Launching a new restaurant? Want to figure out how to get more customers busting down your door for the lunchtime rush?
That's where a marketing plan for your restaurant comes in.
But when you're menu planning, cooking, scheduling employees, and working with suppliers, it's impossible to find time and resources to devote to a well-thought out plan.
That's why we made it simple for you: answer a couple of questions and build a team around developing and implementing revenue-generating ideas.
Grab a pen and paper! It starts with five different questions - each building on the last one:
1. What are Your Goals?
Think goals are for restaurant newbies? Think again. Many restaurant veterans have goals for their restaurants - and they're specific. Example goals could be “200 customers for lunch on Friday” to “$1mil in revenue by the end of 2013.” Goals give you something to strive for. And they help you devise a plan to achieve them.
2. Who are Your Customers?
A plan is useless if you don’t know who your plan is trying to attract. If you’re a new restaurant, who is your ideal customer? Who do you picture stopping in from dinner on a Thursday? If you’re an established restaurant, who comes in for happy hour? What about Sunday brunch? Knowing your customers is crucial to creating a successful marketing plan. If you market in the wrong places, you’re throwing money down the drain.
3. How Your Customers Consume Media
Knowing your customers flows right into finding your customers. Where do they shop? Where else do the eat? What newspapers do they read? Do they read the newspaper? Any favorite websites? What do they do on the weekends? To get this information, ask your customers - they’ll let you know. What’s the benefit? Your marketing dollars are better spent in areas more likely to see a return on your investment.
4. What Marketing Channels are You Going to Use?
What methods of marketing are you going to use? How about social media? What about your website? And print advertising in the local paper? Or maybe movie theatre advertising? Write down a couple of strategies you’d like to explore and the cost associated with them. With more consumers searching online, I’d personally look into online marketing like showing up better on Google and getting more involved in Facebook and Twitter. Obviously, you can’t do everything, which leads us nicely into the next step.
5. How Do You Measure Results?
You probably want to know if you’re making more money than you’re spending, right? (You should be nodding your head yes in agreement) With tools like your POS system and Google Analytics, measure any marketing you do, whether it’s contests on Facebook or coupons in the local paper. If something does well, do it again!
Your marketing plan doesn’t have to be long. In fact, make it short. You may not have much time to write it, but it’s good to have something written down. Why?
It’s too costly to “try things” and “see if they work”.
A proven (and profitable) marketing plan is a smart investment for your restaurant. It’s a guiding principle for you and your employees about what your restaurant is trying to achieve and how you’re going to get there.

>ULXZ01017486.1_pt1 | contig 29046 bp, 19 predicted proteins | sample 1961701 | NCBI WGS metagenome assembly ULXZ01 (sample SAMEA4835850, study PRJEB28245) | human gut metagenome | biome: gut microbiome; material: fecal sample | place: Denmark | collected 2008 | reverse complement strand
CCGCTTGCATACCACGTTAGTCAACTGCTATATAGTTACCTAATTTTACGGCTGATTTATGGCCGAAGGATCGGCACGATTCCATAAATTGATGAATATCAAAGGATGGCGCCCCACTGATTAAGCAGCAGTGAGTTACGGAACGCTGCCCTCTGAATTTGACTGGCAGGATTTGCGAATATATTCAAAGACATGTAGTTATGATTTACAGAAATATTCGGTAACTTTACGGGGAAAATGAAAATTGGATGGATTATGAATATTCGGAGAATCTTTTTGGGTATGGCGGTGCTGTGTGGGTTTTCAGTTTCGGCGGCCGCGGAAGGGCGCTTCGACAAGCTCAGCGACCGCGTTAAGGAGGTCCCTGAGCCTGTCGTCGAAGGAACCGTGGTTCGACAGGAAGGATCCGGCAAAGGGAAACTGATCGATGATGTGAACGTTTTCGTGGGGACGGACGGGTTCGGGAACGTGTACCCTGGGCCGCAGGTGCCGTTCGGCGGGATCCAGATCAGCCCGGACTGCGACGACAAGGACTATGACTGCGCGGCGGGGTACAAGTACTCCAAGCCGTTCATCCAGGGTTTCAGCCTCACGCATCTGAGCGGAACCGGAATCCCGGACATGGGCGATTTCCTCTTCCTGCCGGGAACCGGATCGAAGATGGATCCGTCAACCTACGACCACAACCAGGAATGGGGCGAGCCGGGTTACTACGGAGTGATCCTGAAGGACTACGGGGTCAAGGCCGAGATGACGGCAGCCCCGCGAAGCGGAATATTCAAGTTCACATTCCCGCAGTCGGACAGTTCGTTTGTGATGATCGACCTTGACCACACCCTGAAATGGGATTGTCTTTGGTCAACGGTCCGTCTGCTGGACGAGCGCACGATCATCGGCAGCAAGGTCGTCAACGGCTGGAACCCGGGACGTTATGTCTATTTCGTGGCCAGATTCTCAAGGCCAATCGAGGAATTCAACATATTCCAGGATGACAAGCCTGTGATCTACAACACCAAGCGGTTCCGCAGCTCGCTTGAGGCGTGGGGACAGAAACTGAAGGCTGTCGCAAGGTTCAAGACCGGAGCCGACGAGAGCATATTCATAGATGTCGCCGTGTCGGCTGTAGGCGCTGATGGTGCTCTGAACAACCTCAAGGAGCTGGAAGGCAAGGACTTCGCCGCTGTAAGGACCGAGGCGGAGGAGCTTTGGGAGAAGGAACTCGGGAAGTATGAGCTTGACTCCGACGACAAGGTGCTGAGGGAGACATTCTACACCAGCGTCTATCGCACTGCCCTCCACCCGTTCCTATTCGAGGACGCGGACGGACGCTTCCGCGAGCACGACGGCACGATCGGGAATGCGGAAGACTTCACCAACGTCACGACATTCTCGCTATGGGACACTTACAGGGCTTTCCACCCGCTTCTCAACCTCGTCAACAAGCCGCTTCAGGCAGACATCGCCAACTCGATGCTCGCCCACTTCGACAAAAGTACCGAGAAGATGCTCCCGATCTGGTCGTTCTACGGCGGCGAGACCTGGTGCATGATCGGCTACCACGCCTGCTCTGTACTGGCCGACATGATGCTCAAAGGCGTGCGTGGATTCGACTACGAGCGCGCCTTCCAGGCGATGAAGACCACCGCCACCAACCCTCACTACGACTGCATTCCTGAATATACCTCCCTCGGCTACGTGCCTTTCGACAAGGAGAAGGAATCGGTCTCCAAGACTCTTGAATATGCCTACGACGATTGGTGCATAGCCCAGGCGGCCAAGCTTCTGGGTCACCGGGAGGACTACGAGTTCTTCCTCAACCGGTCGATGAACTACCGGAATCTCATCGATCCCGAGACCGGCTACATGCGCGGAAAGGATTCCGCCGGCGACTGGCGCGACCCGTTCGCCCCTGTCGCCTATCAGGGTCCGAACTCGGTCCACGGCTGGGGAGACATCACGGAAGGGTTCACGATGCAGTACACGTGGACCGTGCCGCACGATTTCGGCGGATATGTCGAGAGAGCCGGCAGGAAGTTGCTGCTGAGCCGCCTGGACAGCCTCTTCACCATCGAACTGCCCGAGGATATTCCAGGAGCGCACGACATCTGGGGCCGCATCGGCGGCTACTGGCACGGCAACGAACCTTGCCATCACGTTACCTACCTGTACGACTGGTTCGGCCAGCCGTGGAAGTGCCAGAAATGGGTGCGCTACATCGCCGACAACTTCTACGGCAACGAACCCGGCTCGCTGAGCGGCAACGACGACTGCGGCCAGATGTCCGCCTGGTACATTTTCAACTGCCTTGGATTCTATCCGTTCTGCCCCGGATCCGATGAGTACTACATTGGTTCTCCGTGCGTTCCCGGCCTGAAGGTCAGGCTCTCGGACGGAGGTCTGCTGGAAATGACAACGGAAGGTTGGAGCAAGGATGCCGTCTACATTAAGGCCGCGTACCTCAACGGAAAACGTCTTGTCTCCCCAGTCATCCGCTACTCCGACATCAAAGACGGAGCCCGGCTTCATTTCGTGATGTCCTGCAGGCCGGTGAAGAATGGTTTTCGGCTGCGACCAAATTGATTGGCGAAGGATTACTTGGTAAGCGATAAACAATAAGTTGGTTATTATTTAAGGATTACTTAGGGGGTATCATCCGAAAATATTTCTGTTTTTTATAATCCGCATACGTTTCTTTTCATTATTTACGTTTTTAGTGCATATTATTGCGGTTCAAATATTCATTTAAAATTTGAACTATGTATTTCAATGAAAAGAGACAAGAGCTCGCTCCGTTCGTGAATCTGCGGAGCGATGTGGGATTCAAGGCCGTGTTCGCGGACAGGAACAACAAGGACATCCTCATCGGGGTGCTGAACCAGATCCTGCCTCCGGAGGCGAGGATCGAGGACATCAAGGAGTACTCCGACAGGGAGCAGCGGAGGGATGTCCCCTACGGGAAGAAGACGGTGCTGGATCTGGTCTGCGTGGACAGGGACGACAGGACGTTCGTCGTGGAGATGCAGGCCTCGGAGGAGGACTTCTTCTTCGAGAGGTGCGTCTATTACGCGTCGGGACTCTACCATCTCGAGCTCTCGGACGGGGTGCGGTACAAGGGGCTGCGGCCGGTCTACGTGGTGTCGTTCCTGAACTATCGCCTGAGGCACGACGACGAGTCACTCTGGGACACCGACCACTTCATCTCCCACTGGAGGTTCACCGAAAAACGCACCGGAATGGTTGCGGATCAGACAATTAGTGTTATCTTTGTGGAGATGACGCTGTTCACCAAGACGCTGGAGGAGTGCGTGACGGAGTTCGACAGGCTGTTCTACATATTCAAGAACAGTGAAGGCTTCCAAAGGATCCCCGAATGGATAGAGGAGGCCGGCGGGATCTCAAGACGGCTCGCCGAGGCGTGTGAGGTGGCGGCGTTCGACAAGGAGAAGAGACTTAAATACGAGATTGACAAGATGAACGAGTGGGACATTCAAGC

How do you get there?
If it was as easy as scribbling on a napkin and calling it a day, every restaurant owner would have a marketing plan. But, to do it right, you need a team and a little bit of guidance. Here’s a couple pointers:
1. Select a Diverse Team
It's not too wise to make a decision by yourself. Make sure there's at least three people in the group. You want them to challenge your assumptions and build a better plan. Think about including your general manager, chef, and one of your servers into the intial brainstorms to get everyone’s perspective.
2. Every Idea is a Good Idea
Before you shoot down someone's idea, give it some time. Think about why they're offering it up, if it works for your restaurant, and how you could implement. There's no such thing as a bad idea. It may spark someone else's mind to think of the next best thing. Be open to listening, don’t automatically reject ideas, and build on what’s being discussed. You end up with great ideas - and a motivated staff.
3. Limit Your Time
When faced with a limited amount of time, your group members will be under pressure to think of great ideas. While this may seem counter-intuitive, it's more productive. But, don't be surprised if, out the time constraints, a member of your staff comes up with the ticket to get your restaurant more customers. Often times, it's by random chance you land on a success.
Take a couple days to let your plan sink in. Once you’ve got the best ideas to drive traffic to your restaurant, get started!
After all, you've got to do something to keep customers coming through the door, right? And a plan that collects dust isn't going to grow your restaurant.
Start with easy marketing
Pick off the easy tasks on your marketing plan. Examples could be social media, creating a better customer experience, capitalizing on holiday restaurant ideas, or building a better website for your restaurant.
Work your way up to bigger initiatives
Once smaller initiatives are completed, look at the initiatives that may take a little longer to launch like email marketing, catering events, and scheduling live entertainment. These may require a larger team and more time - but, they’re definitely worth it in the end.
So, what does all of this come down to?
The underlying message is no one launched a successful restaurant in a couple of days. It took time, dedication, and a lot of hard work to get more customers in your booths. Be patient, focus on customer experience and build an amazing team.
Grow Your Restaurant in Just 7 Days!
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